England & Wales: The Basics

August 1, 2020

Types of law

There are essentially two types of law, criminal law and civil law. Criminal law is the law relating to criminal offences; civil law is everything else e.g. family law, contract law, human rights etc.

Most criminal law cases are generally heard at the Magistrates’ Court and Crown Court. They can be appealed to or have special hearings at other courts such as the Court of Appeal or House of Lords. Civil cases are generally held at the County Court or Family Proceedings Court but can also have special hearings at the Court of Appeal or High Court.

Types of Offences

Criminal law

All offences fit into one of three categories:

Summary offences: these are the most minor offences, e.g. most road traffic offences, common assault and can (in most circumstances) only be tried at the Magistrates’ Court.

All offences have their first hearing (the first appearance at court after being charged at the police station or summonsed to court, at the Magistrates’ Court.

Indictable or indictable-only offences: these are more serious offences and will go straight onto the Crown Court for trial, if the accused enters a not guilty plea.

A trial for these type of charges can only take place at the Crown Court. Examples of indictable offences are rape, murder, manslaughter, causing grievous bodily harm with intent.

Either way or hybrid offences:  these types of offences can be heard at either the Magistrates’ Court or the Crown Court. An example of an either way offence might be theft, such as shoplifting, which generally would be heard in the Magistrates’ Court (e.g. theft of deodorant from Superdrug) but can be heard at the Crown Court if its more serious (e.g. theft of £15,000 from your employer).

Types of Court

Magistrates’ Court

Magistrates’ Courts take their name from the tribunal or panel that sit there and make decisions regarding a case that comes before them. These individuals are referred to as Lay Magistrates or Justices of the Peace.

There will generally be three magistrates at a hearing. This is so that if two of them agree on a decision and one doesn’t, the majority carries the vote. They sit at the highest level in the courtroom. Generally, only the chair of the magistrates will address the courtroom, the two magistrates seated either side of the chair will usually address any comments or questions through the chair.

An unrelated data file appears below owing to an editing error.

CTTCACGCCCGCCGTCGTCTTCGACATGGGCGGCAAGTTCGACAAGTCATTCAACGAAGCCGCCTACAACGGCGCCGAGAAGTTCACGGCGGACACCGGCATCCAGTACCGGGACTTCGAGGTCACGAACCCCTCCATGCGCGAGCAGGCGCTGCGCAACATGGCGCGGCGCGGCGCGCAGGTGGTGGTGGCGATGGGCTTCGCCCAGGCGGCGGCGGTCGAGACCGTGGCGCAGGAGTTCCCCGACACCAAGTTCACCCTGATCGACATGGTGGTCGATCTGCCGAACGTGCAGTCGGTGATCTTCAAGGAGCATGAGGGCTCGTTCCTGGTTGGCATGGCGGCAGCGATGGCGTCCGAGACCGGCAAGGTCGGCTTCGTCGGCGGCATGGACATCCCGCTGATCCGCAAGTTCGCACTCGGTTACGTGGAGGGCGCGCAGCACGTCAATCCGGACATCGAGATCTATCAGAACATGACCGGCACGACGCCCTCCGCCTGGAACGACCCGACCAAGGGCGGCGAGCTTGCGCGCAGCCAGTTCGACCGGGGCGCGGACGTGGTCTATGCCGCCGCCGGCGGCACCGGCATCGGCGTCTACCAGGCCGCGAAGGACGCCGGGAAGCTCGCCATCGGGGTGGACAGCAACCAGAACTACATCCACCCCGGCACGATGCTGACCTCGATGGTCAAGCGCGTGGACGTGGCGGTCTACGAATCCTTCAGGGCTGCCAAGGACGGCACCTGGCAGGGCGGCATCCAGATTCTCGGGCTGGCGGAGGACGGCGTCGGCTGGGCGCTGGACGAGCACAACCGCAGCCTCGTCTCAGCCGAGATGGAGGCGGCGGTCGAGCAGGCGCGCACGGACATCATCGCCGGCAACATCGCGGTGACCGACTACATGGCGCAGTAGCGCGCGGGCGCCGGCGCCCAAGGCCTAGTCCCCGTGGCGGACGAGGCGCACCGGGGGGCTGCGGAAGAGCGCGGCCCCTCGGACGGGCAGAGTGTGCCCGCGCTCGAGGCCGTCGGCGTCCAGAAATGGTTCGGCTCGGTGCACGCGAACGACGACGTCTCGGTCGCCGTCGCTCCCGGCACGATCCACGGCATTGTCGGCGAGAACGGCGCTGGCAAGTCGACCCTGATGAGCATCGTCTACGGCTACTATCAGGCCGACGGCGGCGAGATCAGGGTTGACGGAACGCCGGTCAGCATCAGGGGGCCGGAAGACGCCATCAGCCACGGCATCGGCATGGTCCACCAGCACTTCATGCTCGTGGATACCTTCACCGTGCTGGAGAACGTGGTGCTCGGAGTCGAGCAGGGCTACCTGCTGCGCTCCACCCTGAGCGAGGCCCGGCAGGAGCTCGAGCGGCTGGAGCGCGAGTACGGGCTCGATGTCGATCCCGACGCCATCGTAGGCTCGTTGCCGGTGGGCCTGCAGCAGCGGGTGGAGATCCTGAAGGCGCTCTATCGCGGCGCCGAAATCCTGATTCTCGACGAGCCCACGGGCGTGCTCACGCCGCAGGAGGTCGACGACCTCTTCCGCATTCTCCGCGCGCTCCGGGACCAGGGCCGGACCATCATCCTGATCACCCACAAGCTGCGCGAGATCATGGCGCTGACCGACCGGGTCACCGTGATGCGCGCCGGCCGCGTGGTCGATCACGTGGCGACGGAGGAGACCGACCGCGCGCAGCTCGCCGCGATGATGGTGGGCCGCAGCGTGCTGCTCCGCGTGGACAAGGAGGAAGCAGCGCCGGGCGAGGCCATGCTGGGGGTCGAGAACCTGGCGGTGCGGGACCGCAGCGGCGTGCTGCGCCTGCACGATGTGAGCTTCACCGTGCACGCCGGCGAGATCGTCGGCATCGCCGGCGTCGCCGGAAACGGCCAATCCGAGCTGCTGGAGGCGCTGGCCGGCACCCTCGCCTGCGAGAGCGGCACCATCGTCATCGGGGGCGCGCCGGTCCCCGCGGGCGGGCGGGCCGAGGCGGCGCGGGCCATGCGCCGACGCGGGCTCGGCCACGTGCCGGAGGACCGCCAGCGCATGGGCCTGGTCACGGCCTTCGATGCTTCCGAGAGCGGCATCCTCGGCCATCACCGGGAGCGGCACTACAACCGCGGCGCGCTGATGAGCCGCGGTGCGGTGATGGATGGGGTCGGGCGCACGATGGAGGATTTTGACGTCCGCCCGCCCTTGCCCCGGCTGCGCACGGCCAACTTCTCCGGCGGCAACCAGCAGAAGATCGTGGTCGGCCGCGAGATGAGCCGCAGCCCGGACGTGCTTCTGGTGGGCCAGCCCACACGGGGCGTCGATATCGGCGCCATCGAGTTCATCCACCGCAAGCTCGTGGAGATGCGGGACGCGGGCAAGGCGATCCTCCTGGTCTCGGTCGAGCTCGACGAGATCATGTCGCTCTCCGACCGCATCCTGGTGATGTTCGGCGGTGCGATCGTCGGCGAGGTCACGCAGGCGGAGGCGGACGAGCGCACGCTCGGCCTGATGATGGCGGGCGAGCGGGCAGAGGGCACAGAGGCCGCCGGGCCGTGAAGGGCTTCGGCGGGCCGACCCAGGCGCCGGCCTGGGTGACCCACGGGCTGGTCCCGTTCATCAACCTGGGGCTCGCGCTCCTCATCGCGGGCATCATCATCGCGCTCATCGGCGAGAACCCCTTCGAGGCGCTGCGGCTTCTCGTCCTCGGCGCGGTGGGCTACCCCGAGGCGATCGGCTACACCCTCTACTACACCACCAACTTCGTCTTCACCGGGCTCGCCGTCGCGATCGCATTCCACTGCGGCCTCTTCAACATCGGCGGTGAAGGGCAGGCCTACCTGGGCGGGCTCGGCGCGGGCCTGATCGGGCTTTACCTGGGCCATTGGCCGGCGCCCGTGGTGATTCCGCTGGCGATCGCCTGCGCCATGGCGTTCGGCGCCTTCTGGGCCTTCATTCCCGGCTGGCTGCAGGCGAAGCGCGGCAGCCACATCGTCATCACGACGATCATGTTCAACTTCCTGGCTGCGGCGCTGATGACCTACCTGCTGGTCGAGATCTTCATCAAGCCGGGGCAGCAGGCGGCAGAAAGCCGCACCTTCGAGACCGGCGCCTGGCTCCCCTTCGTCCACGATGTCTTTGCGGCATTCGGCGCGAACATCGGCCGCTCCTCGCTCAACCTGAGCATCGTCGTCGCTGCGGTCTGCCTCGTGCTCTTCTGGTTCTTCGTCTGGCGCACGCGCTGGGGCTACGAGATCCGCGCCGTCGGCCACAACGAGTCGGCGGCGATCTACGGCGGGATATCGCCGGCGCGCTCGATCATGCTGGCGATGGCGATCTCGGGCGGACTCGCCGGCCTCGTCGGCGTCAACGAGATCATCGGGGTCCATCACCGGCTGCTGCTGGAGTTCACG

Most magistrates have no legal training so they are assisted by a qualified legal advisor, who usually sits either directly in front of the magistrates but can sit to their left or right. The legal advisor will sit slightly below the magistrates, in terms of level.

There are also professional magistrates, who are known as district judges. They will be legally qualified and are appointed by the government after at least seven years’ practice as a solicitor or barrister. They sit alone so if you enter a courtroom and see only one person in a chair, seated at the highest level in the courtroom, that individual is a district judge.

Magistrates do not wear any wigs or robes, and are addressed as either ‘sir’ or ‘madam’. The exception to this in London is the City of London Magistrates’ Court at Bank, where the magistrates do wear robes but are still addressed as sir or madam.

There is no jury at the magistrates’ court and the magistrate(s) will make decisions as to both the evidence and the law to be applied, assisted by the legal advisor.

Most criminal cases are dealt with at the magistrates court and there is a limit to how long a convicted person can be sent to prison for by the magistrates, if they receive a sentence of imprisonment.

Crown Court

Crown Courts are the places where you will see a jury, 12 members of the public selected at random to sit on the jury and make a decision as to whether an accused person is guilty or innocent, based on the evidence that they have heard throughout a trial.

The trial is overseen by a Crown Court judge, who will be legally qualified, either a barrister or solicitor and have been appointed by the government after at least seven years’ legal practice. The Crown Court judges wear wigs and gowns.

Crown Court judges are addressed as ‘Your Honour’. If the trial is being held at the Central Criminal Court in London (the Old Bailey). The Old Bailey is the most well-known court in the country and the judges there are known as recorders and addressed as either ‘Your Lord’ or ‘Your Ladyship.’

The majority of Crown Court cases will be jury trials. The judge will make any decisions about the law and provide the jury with clarification and advice, but it is the jury who makes the final decision on whether a defendant is guilty or not guilty.

The Youth Court

The Youth Court is a separate division of the Magistrates’ Court where young people under the age of 18 appear when charged with a criminal offence.

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